Colorectal Cancer Incidence Is Rising Among Teenagers and Young Adults

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The incidence of colorectal cancer has risen significantly among younger U.S. patients over the past 2 decades, according to new findings presented by Mohamed et al at Digestive Disease Week (DDW) 2024 (Abstract Mo1149) and simultaneously published in Gastroenterology.


“Colorectal cancer is no longer considered just a disease of the elderly population,” explained lead study author Islam Mohamed, MD, an internal medicine resident physician at the University of Missouri-Kansas City.

Risk factors of colorectal cancer include a family history of inflammatory bowel disease or colorectal cancer. Modifiable risk factors include obesity; tobacco use; alcohol consumption; and dietary habits such as low fiber intake, consumption of processed meats or sugar-sweetened beverages, and a high-fat diet. Additionally, potential contributors to the risk of colorectal cancer include a sedentary lifestyle, the presence of bacteria that tend to cause tumors, antibiotic usage, and dietary additives; however, these factors are not firmly linked to colorectal cancer.

Study Methods and Results

In the new study, investigators used data from the U.S. Centers for Disease Control and Prevention’s Wonder Database to uncover trends in the incidence of colorectal cancer in patients aged 10 to 44 years from 1999 to 2020.

The investigators discovered that during the study period, the rate of colorectal cancer increased by 500% among patients aged 10 to 14 years, 333% among patients aged 15 to 19 years, and 185% among patients aged 20 to 24 years. In 2020, only 0.6 per 100,000 individuals aged 10 to 14 years were diagnosed with colorectal cancer compared with 0.1 per 100,000 individuals in 1999. From 1999 to 2020, colorectal cancer diagnoses increased from 0.3 to 1.3 per 100,000 individuals among patients aged 15 to 19 years and from 0.7 to 2.0 per 100,000 individuals among patients aged 20 to 24 years.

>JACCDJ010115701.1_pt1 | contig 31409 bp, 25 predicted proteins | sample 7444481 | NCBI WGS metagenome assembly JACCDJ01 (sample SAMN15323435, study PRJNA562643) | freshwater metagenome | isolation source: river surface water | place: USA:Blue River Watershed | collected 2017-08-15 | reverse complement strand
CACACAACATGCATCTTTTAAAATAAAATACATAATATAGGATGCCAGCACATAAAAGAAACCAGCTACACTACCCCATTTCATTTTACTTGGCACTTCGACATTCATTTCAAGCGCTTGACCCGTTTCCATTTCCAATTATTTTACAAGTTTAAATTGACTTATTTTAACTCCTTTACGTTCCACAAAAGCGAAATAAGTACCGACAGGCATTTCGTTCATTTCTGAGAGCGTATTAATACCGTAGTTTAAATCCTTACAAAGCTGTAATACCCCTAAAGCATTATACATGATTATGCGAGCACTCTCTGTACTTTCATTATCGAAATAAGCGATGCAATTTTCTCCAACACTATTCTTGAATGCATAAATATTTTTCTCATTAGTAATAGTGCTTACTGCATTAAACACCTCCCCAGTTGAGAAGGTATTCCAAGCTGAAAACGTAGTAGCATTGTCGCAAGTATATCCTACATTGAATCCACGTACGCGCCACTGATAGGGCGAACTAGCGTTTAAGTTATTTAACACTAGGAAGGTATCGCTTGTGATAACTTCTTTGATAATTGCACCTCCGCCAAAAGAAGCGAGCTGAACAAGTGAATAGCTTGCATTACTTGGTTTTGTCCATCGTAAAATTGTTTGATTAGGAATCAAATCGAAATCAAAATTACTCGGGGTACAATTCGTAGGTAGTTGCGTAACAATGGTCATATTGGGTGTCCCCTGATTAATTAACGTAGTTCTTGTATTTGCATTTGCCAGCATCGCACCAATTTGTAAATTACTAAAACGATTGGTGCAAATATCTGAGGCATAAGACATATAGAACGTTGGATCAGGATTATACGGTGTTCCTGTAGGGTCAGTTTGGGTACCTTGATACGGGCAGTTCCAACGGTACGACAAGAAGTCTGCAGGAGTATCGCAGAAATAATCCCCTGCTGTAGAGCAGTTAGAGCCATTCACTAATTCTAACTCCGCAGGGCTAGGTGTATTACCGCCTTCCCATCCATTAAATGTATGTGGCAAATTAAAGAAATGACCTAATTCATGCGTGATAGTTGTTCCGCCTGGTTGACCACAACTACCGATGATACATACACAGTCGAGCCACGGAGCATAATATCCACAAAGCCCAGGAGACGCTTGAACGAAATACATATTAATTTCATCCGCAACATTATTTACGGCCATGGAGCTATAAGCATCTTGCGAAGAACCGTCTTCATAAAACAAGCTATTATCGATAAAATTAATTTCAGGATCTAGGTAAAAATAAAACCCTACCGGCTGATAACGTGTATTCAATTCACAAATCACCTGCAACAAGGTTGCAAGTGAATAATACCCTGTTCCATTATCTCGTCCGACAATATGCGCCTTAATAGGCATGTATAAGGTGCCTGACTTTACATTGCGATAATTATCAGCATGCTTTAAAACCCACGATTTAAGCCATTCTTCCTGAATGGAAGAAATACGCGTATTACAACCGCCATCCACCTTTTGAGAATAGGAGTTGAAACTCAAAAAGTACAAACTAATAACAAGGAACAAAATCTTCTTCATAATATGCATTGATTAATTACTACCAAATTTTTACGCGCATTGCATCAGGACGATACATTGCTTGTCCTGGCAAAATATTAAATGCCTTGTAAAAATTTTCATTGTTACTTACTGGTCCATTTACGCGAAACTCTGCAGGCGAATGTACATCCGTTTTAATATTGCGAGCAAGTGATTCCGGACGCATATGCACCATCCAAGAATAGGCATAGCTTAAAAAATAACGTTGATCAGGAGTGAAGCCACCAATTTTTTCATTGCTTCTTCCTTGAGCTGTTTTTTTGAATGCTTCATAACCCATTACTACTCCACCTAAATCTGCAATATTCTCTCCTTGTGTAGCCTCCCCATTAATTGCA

Escalations were also found in the higher age brackets, with rates rising by 71% to 6.5 per 100,000 individuals among patients aged 30 to 34 years and by 58% to 11.7 per 100,000 individuals among patients aged 35 to 39 years. While patients aged 40 to 44 years had a lower percentage increase of 37%, this group had the highest incidence rate, reaching 20 per 100,000 individuals in 2020.

The investigators reported that the most common symptoms for colorectal cancer in patients with early-onset disease were changes in bowel habits (either constipation or diarrhea), abdominal pain, rectal bleeding, and signs of iron deficiency anemia.


Although the number of colorectal cancer cases among patients aged 10 to 19 years was not high enough to suggest widespread colonoscopy screening, the investigators underscored that more tailored approaches may be necessary.

“It’s important that the public is aware of signs and symptoms of colorectal cancer,” Dr. Mohamed concluded.

Disclosure: For full disclosures of the study authors, visit

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